While distancing itself from the legal issues that prompted the Bureau of Land Management to round up Bunkerville rancher Cliven Bundy’s range cattle then release hundreds of them as the threat of violence loomed, the conservative Nevada Cattlemen’s Association issued a statement Wednesday that sympathizes with Bundy.
“The situation in Nevada stands as an example (of) the federal agencies’ steady trend toward elevating environmental and wildlife issues over livestock grazing,” reads the statement from Ron Torell, the group’s president.
The statement adds that ranchers such as Bundy, who graze livestock on multiple-use public lands, which include habitat for the threatened desert tortoise and other federally protected species, “have found themselves with their backs against the wall as, increasingly, federal regulations have infringed on their public land grazing rights and the multiple-use management principle.”
“This is not only devastating to individual ranching families; it is also causing rural communities in the West to (wither) on the vine. In the West, one in every two acres is owned by the federal government,” the Cattlemen’s Association statement said. “Therefore, the integrity of the laws protecting productive multiple use is paramount to the communities that exist there.”
The group contends that the Endangered Species Act and other such laws “are being implemented in a way that are damaging to our rights and to our Western families and communities. In Bundy’s case the designation of his grazing area as a critical habitat for the endangered desert tortoise gave the BLM the rationale they needed to order a ... decrease in his cattle numbers. There never was any scientific proof that cattle had historically harmed the desert tortoise.”
The BLM halted its roundup Saturday as gun-toting militia and protesters in support of Bundy converged on a corral near Mesquite where government cowboys were preparing to haul away some 380 head of cattle gathered in the Gold Butte area for auction.
The association emphasized, however, that it doesn’t support those who break the law and abuse grazing privileges.
“In accordance with the rule of law, we must use the system set forth in our Constitution to change those laws and regulations. Nevada Cattlemen’s Association does not condone actions that are outside the law in which citizens take the law into their own hands,” the group’s statement said.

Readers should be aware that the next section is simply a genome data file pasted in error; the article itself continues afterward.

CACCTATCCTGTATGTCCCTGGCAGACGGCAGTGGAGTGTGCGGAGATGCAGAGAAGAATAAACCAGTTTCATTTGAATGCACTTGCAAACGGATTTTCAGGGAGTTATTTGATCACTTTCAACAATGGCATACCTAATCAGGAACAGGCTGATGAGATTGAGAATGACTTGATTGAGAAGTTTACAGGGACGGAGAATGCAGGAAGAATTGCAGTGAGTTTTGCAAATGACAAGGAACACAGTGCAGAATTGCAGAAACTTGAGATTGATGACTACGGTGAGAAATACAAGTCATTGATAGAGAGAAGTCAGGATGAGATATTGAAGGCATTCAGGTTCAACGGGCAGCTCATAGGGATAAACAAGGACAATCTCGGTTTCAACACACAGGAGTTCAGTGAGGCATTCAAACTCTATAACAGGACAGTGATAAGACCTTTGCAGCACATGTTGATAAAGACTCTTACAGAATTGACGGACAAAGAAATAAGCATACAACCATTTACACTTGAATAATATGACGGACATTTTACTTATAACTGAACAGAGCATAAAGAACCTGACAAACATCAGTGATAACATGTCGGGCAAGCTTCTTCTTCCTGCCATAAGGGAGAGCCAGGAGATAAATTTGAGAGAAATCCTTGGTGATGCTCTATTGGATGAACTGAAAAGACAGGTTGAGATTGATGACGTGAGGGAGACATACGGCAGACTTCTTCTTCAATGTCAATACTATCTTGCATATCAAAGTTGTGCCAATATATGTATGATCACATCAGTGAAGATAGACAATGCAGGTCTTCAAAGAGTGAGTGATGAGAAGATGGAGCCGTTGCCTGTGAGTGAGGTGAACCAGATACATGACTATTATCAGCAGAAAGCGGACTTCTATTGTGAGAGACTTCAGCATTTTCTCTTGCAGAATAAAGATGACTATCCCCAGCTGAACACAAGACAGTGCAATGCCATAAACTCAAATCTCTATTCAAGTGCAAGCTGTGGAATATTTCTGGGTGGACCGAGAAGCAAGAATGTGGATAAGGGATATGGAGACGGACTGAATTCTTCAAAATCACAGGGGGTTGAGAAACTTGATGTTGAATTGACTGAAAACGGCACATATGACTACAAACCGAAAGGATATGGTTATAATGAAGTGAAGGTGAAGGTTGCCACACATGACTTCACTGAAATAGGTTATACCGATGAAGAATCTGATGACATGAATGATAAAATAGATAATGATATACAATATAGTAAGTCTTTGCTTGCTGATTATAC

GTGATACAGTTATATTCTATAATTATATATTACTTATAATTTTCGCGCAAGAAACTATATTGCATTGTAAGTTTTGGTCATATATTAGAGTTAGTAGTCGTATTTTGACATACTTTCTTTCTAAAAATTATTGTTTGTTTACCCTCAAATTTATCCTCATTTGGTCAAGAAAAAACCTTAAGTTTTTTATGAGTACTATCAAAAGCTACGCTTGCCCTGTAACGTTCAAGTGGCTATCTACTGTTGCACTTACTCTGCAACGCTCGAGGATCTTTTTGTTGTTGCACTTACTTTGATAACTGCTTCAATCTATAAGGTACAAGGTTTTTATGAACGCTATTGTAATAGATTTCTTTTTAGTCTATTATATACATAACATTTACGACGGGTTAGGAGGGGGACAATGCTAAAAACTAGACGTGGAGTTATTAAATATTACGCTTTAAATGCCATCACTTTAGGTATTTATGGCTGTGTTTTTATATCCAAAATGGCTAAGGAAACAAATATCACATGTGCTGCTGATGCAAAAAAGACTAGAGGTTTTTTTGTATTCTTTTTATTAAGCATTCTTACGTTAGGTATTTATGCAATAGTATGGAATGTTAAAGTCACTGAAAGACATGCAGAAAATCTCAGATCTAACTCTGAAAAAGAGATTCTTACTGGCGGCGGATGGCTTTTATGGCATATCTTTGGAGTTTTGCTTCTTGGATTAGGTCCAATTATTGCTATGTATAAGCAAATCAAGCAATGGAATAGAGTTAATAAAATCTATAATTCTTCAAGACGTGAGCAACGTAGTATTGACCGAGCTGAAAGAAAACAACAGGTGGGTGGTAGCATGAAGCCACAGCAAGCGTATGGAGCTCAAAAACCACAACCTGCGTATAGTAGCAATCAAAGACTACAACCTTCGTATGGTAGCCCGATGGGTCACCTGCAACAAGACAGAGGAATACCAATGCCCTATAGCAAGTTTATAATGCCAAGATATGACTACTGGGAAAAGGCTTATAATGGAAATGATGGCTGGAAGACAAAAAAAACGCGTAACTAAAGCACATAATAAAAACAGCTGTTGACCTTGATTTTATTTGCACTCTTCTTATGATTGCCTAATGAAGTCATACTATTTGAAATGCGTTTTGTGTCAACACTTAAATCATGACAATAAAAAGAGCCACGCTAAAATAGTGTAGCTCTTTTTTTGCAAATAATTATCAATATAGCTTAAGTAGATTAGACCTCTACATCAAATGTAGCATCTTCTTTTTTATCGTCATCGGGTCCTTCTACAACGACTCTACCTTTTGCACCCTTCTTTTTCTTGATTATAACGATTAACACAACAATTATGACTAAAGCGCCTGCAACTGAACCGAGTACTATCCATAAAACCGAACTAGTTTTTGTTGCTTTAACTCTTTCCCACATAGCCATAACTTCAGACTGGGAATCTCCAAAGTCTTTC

The Nevada Cattlemen’s Association is a nonprofit trade association that was established in 1935. The group has 567 dues-paying members who convene annually to “review, renew and create policy for our organization,” according to Torell.
Torell said Bundy is not a member of the association, which consists of cattle and sheep ranchers who hold grazing permits and pay fees for grazing privileges on public, federal lands.
The association made it clear that it doesn’t take a stand on Bundy’s legal issues because the membership “does not feel it is our place to interfere.”
Instead, the matter is solely between Bundy and the federal court system, the association’s statement said.
“This case was reviewed by a federal judge and a decision was rendered to remove the cattle. Nevada Cattlemen’s Association does not feel it is our place to interfere in the process of adjudication in this matter,” the group said in its statement.
“We regret that this entire situation was not avoided through more local government involvement and better implementation of federal regulations, laws, and court decisions,” the statement said. “While we cannot advocate operating outside the law to solve problems, we also sympathize with Mr. Bundy’s dilemma.”
A BLM spokesman said Wednesday that bureau officials have seen the Nevada Cattlemen’s Association statement but wouldn’t comment on it.
Contact Keith Rogers at firstname.lastname@example.org or 702-383-0308. Find him on Twitter: @KeithRogers2.